View Single Post
  #731  
Old 03-05-2013, 7:47 AM
mievil mievil is offline
Senior Member
 
Join Date: Jul 2008
Location: San Diego, CA
Posts: 1,757
iTrader: 71 / 100%
Default

Quote:
Originally Posted by jrtf83 View Post
I think we'd all be interested to hear what it was that you didn't like about it. Care to share?
I had just gotten back at 11:30PM from the 4 day, so didn't have time to elaborate. haha

I took the 4 day Practical Rifle course. We had 64 people in our class. It was HUGE. I suspect this has to do with recent events and that classes before were lower. Lots of people with zero prior experience, which is absolutely fine.

From the newbie side, the instructors did not go over little bits of detail. "Expect this MOA", "Perform a double tap to the thorasic cavity", call outs like this were not explained to people. If I have never taken training before, and renting a firearm on location, what the heck do statements like those mean. We are on the line, "Perform a double tap to the thorasic cavity"......OK....what is that?

We only practiced malfunction drills twice in 4 days, add once in dry immediately before the test in one practice per type of malfunction. Then we were tested. Seemed a bit low for me. I did run malf drills in the hotel for about an hour off of day 3 which helped, but I thought this was supposed to be a large emphasis on this part of the training.

We had 3 instructors on hand for the most part each day. For 64 people. This was very, very low in my opinion. Occasionally, such as when 2 day got out, we would inherit the instructors from that class for about 2 hours, but then they were off doing other things. There were several times that I would be looking for clarification on a procedure and the intructors would be sitting back by the trailer talking or sitting down while the line was on the pad.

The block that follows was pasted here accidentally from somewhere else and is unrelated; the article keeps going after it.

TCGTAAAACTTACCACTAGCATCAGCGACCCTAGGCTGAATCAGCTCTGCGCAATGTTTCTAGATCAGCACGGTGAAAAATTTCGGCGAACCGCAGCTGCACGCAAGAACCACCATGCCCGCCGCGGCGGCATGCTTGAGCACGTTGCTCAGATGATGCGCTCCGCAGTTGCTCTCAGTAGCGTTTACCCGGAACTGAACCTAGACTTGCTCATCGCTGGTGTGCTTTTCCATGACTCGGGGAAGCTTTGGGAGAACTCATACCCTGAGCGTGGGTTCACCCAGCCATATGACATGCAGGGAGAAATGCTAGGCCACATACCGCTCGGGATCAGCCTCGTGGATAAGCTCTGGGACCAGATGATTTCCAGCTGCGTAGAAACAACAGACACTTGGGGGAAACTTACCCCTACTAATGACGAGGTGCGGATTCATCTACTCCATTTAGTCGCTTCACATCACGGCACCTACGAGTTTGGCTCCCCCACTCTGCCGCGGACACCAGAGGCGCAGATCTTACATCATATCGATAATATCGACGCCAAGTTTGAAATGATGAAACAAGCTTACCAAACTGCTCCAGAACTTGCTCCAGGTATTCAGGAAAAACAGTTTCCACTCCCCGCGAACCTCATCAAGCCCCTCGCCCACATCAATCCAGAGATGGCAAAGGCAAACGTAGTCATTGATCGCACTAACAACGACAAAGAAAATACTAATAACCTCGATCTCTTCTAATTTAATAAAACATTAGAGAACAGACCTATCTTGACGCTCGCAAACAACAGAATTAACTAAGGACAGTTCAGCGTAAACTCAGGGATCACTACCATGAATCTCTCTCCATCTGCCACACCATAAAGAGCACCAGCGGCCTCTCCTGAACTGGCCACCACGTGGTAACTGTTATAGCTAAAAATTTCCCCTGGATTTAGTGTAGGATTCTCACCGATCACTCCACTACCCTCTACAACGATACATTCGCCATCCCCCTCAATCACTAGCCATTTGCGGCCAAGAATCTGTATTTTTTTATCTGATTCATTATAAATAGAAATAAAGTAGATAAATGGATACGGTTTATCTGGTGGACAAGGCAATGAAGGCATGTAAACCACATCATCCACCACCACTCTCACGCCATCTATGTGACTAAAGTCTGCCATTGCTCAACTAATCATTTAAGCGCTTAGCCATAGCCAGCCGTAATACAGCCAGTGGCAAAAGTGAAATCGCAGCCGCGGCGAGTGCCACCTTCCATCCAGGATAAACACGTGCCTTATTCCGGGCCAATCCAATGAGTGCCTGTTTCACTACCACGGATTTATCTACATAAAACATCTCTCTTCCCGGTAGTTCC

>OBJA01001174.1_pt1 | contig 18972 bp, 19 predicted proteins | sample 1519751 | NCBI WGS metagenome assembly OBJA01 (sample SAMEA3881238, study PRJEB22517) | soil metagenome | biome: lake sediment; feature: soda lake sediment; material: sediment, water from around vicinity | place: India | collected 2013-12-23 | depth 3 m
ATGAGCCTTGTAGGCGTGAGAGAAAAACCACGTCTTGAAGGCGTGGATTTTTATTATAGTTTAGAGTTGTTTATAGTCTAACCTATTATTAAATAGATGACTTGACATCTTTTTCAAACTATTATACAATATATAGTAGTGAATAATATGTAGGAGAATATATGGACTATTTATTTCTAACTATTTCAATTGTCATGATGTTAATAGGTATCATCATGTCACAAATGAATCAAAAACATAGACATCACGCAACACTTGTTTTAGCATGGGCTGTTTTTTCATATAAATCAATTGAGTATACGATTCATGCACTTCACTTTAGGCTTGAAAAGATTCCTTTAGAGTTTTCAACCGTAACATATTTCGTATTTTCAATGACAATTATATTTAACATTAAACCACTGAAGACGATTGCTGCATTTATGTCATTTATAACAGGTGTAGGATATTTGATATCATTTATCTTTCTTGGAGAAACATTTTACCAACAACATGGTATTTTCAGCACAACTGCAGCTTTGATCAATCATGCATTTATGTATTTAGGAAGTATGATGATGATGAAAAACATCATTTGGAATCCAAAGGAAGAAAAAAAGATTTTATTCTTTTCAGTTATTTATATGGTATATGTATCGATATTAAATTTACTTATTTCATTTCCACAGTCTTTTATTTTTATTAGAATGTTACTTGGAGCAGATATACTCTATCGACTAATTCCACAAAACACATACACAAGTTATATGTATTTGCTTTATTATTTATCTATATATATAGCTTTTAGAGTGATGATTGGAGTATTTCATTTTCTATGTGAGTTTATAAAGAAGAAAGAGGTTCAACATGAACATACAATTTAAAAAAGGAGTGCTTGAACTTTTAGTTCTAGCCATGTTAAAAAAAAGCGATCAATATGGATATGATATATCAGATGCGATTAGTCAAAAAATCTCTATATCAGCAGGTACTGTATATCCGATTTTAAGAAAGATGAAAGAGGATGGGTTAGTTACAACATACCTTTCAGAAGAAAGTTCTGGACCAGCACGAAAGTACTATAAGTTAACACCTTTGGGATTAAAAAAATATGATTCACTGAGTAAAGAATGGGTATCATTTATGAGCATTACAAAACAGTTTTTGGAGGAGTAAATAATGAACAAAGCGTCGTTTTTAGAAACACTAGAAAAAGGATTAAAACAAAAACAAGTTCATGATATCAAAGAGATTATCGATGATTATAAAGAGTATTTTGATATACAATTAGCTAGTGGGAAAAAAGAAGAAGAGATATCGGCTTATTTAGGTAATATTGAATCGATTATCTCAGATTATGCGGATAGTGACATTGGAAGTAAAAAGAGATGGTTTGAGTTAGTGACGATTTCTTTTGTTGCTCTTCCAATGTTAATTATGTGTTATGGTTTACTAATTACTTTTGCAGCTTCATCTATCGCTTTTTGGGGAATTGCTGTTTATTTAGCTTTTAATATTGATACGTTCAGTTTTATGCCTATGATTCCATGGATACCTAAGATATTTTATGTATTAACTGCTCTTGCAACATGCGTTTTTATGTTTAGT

It was windy. Not terribly bad, but due to this, and the size of the class, approximately line 1-6 and 24-30 routinely could not hear the callouts of the main RO. We were always asking for repeats of callouts, and finally resorted to having the actual class members start relaying calls down the line. I was on line 30, so if anyone on the line was talking, I had to ask them to stop so I could hear what was going on.

While we were in the box for procedural instruction, there was constant talking by members of the class. Distracting talking. I really only remember one time that the RO told the class to shut up.

I brought an AK and was the only one in the class to have done so. I knew things were going to be different for me, and expected to not do as well as others because it was a brand new platform for me. 99.5% of the class had ARs. We had one M1 Carbine, two SCARs, one FS2000, one 7mm bolt gun, and 58 ARs. Everyone did receive training on how to operate their individual rifles, and those of us that were not running ARs did in fact receive specific instructions on the line every time which was actually nice.